Prostate Cancer

Prostate Cancer

The prostate gland is situated at the base of the bladder in men; if enlarged, it can block the flow of urine. Prostate cancer is the most common cancer in men and the second leading cause of cancer death in men. Nearly 259,000 new cases of prostate cancer are diagnosed and nearly 30,000 American men die from the disease each year.

Age is the strongest predictor of the risk of prostate cancer, with about 62% of cases diagnosed in men over age 65, and 97% of cases occurring in men over age 50. Inherited genetic predisposition may be responsible for 5-10% of cases; men with a family history of the disease should be vigilant about screening. Diets high in calories, dairy products, refined grains, and animal fats and low in plant foods have been implicated as possible culprits, as have obesity, inactivity, and a history of sexually transmitted diseases. Type 2 diabetes and insulin resistance are also associated with prostate cancer. Diet may be an important means of preventing prostate cancer. Soy foods, tomatoes, and cruciferous vegetables are being investigated for their possible protective effects.

Some cases are first detected by rectal examination during a routine physical exam. During this exam, a physician feels the prostate through the rectum to determine if the gland is enlarged or if lumps are present. Ultrasound and biopsy may also be used to detect and diagnose prostate cancer. A specialized test, called the prostate-specific antigen (PSA) blood test, is commonly used to detect prostate cancer and can be useful, but the test is controversial because it can yield false-positive results. The ACS recommends that men be given information about the benefits and limitations of the tests. Both the rectal exam and the PSA test should be offered annually, beginning at age 50 for men at average risk and at age 45 for men at high risk, including African Americans and those with a family history of the disease.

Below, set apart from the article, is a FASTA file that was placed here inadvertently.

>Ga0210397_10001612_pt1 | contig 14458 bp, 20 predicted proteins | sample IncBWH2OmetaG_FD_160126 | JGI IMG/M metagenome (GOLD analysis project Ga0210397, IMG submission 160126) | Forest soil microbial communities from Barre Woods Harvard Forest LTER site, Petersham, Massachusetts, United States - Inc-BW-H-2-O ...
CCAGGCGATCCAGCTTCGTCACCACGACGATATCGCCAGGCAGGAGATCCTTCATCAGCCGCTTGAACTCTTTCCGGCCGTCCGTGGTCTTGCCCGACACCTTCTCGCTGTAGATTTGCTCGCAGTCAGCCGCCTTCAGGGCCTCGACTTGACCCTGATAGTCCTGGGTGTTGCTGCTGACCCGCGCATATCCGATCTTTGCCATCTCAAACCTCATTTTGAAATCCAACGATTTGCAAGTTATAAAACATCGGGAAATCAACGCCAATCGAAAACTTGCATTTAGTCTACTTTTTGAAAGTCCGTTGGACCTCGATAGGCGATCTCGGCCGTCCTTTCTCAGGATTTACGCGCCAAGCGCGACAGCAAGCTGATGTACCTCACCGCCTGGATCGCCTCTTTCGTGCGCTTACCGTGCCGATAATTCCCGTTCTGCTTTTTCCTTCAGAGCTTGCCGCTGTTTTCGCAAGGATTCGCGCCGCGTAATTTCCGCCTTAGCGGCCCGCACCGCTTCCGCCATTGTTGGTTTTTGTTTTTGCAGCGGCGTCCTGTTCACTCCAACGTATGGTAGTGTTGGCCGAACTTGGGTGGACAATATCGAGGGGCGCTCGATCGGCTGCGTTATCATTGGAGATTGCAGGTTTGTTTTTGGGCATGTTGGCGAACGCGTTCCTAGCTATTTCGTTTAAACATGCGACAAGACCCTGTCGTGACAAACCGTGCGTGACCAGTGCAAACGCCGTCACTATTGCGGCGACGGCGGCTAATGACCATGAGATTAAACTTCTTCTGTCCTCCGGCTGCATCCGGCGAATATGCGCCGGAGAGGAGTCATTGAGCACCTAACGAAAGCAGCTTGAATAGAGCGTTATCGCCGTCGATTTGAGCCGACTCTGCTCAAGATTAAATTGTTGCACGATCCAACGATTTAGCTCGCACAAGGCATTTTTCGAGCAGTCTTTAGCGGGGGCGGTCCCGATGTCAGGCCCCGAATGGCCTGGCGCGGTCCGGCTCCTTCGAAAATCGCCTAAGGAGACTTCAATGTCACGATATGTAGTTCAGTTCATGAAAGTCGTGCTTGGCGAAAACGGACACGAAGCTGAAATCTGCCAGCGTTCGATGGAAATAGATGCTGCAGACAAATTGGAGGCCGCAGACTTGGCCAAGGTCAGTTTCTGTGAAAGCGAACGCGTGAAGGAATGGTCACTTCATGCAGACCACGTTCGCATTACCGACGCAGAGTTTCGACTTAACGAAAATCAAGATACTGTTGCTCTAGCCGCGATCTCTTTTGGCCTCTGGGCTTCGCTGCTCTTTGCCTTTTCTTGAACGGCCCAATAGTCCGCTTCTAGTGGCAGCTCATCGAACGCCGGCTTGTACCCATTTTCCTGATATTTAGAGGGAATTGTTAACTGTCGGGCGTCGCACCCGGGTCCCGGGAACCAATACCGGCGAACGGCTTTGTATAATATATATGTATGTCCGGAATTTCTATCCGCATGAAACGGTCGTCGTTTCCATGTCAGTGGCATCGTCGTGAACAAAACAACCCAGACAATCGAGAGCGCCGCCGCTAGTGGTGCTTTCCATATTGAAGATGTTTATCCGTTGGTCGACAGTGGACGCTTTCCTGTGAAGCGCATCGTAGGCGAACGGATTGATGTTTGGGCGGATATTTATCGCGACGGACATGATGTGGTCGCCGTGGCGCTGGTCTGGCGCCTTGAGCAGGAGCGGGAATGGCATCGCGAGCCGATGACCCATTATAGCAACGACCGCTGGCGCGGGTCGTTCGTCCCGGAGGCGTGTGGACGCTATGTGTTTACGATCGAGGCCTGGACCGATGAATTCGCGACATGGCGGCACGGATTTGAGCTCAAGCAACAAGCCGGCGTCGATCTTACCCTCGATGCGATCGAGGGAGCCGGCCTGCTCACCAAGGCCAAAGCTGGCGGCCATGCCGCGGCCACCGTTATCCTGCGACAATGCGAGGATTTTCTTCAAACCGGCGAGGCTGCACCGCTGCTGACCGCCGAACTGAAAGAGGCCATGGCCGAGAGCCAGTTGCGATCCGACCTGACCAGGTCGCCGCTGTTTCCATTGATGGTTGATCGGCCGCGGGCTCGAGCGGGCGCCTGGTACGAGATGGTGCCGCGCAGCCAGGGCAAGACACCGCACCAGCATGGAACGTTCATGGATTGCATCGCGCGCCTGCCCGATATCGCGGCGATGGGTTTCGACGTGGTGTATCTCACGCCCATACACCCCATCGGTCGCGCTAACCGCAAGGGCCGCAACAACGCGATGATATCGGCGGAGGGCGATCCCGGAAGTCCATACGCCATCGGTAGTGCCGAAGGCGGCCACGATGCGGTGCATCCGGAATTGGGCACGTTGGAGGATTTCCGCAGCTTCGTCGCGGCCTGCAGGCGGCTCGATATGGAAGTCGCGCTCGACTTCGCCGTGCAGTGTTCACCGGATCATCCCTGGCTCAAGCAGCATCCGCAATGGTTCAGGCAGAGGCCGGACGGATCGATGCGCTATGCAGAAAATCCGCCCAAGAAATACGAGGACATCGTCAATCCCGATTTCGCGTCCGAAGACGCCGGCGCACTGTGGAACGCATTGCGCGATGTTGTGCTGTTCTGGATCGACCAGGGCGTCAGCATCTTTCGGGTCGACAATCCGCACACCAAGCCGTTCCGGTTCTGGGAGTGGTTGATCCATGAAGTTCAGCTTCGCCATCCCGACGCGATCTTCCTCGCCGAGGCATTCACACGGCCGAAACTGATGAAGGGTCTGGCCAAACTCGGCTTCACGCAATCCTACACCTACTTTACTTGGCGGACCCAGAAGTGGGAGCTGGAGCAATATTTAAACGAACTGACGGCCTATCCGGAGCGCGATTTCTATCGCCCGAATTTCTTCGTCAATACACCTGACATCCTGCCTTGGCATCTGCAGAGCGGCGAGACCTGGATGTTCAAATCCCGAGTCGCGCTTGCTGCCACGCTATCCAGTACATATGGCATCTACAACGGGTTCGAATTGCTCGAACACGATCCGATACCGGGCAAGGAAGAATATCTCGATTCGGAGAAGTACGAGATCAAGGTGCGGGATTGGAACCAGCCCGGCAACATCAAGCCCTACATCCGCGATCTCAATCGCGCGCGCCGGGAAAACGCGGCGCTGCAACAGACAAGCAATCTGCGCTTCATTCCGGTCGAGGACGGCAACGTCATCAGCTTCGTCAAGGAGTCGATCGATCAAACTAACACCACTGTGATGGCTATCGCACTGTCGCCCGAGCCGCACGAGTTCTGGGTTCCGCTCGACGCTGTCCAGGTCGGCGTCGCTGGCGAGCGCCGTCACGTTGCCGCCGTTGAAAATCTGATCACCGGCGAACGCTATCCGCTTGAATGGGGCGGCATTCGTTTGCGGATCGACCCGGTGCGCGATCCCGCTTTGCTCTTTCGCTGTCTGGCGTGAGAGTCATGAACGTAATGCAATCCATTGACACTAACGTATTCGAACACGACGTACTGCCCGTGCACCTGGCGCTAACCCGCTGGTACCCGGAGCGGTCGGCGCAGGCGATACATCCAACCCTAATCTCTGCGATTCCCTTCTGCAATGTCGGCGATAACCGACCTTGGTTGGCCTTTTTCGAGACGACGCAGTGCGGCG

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Beginning in their twenties, women should be told about the benefits and limitations of BSE. Women should be aware of how their breasts normally look and feel and report any new breast changes to a health professional as soon as they are found. Finding a breast change does not necessarily mean there is a cancer.

A woman can notice changes by knowing how her breasts normally look and feel and by feeling her breasts for changes (breast awareness), or she can choose to use a step-by-step approach and use a specific schedule to examine her breasts.

Women with breast implants can do BSE. It may be useful to have the surgeon help identify the edges of the implant so that you know what you are feeling. There is some thought that the implants push out the breast tissue and may make it easier to examine. Women who are pregnant or breast-feeding can also choose to examine their breasts regularly.

If you choose to do BSE, the following information provides a step-by-step approach for the exam. The best time for a woman to examine her breasts is when the breasts are not tender or swollen. Women who examine their breasts should have their technique reviewed during their periodic health exams by their health care professional.

It is acceptable for women to choose not to do BSE or to do BSE occasionally. Women who choose not to do BSE should still know how their breasts normally look and feel and report any changes to their doctor right away.

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